The Pamphlet Collection of Sir Robert Stout: Volume 4
Consumption, how created and supplied
Consumption, how created and supplied.
By simply allowing labor the unrestricted use of money to accomplish its exchanges, a universal stimulus will be infused, both to create and to market the product of man's energies. This free supply will cheapen interest, and low interest, by adding to the profits of producers, will lessen that of capital, thereby encouraging the activity of production.
This needed encouragement will cause more acres to be tilled, more metals mined and fashioned, more goods manufactured—in short, will absorb man's wasted faculties in producing wealth and prosperity. Millions of idle people will then be able to earn the page break means to purchase the products, both of machinery and human labor, and generally to supply the increasing necessities of civilization.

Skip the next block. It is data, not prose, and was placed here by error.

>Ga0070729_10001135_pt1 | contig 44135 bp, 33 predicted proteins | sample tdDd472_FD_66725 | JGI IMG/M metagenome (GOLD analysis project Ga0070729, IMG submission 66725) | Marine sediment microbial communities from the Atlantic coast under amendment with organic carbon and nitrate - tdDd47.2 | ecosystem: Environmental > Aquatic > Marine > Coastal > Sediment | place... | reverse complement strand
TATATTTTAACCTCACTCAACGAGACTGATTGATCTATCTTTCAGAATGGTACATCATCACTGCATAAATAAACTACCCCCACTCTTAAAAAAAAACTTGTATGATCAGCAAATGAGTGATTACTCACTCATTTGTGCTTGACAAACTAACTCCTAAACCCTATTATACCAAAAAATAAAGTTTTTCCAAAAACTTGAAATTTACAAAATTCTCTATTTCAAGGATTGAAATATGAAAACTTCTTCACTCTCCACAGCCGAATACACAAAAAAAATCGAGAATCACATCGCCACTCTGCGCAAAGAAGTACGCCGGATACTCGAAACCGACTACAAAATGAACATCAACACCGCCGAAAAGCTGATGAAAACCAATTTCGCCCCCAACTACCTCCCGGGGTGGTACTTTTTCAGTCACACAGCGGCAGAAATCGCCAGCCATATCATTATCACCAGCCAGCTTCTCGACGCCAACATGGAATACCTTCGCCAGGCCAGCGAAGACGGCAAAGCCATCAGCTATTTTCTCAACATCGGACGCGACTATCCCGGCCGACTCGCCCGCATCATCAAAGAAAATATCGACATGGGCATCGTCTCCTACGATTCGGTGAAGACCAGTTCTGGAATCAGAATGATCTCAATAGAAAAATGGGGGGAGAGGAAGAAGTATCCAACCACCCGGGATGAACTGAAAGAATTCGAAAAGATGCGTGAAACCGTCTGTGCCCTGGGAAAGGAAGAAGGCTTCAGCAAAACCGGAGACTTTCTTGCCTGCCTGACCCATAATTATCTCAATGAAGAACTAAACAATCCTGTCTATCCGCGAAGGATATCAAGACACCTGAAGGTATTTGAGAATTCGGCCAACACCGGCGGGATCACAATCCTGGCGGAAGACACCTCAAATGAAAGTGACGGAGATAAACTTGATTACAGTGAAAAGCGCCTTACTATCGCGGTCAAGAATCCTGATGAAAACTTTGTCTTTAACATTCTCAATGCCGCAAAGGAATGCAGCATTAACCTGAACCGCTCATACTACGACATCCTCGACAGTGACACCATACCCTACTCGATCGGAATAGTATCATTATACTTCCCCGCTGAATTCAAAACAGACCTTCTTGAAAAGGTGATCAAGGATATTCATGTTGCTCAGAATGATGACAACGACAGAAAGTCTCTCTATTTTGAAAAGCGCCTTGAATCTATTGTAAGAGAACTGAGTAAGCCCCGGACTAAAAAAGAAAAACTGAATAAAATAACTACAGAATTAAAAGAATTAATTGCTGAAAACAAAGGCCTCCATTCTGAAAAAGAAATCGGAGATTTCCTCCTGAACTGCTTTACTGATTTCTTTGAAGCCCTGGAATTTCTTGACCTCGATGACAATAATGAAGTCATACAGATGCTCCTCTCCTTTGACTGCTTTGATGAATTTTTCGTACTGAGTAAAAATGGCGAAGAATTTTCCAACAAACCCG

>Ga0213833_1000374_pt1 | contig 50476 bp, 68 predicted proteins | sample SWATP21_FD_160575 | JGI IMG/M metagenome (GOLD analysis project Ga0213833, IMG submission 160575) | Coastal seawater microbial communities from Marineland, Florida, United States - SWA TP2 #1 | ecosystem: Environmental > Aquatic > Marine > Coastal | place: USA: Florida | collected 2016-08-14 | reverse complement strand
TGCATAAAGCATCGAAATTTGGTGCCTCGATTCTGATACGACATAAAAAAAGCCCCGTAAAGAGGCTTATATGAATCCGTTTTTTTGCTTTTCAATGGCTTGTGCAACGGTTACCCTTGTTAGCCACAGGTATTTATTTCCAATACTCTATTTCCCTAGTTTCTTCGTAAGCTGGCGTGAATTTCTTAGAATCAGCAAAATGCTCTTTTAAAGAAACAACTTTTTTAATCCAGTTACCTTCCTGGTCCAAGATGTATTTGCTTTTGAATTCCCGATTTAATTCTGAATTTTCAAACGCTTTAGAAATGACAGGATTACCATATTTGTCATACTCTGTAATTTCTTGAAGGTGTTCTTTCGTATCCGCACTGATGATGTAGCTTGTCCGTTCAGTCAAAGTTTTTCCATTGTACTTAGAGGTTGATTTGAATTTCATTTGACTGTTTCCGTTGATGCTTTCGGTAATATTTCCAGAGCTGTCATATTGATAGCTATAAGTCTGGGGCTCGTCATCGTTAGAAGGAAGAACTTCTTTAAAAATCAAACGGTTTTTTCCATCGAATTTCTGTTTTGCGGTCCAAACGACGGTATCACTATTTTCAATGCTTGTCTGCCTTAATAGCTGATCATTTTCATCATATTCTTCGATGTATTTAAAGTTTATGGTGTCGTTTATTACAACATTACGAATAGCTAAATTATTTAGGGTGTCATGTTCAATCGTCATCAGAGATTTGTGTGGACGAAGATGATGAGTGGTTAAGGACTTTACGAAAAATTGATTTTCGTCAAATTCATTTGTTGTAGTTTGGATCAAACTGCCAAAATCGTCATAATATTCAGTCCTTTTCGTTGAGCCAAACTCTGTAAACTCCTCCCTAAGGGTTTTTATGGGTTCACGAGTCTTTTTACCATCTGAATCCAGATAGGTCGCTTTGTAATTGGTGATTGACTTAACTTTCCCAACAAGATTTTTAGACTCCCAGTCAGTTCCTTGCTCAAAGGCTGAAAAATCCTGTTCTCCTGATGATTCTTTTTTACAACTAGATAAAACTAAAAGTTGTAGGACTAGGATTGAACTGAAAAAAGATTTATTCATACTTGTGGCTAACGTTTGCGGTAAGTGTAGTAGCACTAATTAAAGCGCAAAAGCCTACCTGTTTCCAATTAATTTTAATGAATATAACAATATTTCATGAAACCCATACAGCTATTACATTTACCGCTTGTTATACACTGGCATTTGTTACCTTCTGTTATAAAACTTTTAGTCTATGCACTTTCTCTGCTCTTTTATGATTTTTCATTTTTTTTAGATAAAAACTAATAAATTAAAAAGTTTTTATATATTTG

This vast stimulus to increased production from the earth, some may call inflation; but an inflation which fosters industry, and creates universal happiness and comfort, by utilizing more largely the crude wealth of the earth, is just the kind of inflation the country requires.
Capital should be the tool of handicraft, not its master. Its value should no longer be gauged by laws which hamper the growth of industry. New wants suggested by discovery and invention beckon us onward to higher civilization, and the circulating medium should no longer be arbitrarily determined by quack theories, but be clothed with an expansive power proportionate to the industrial exigencies of the people, and at interest rates that shall not paralyze national growth!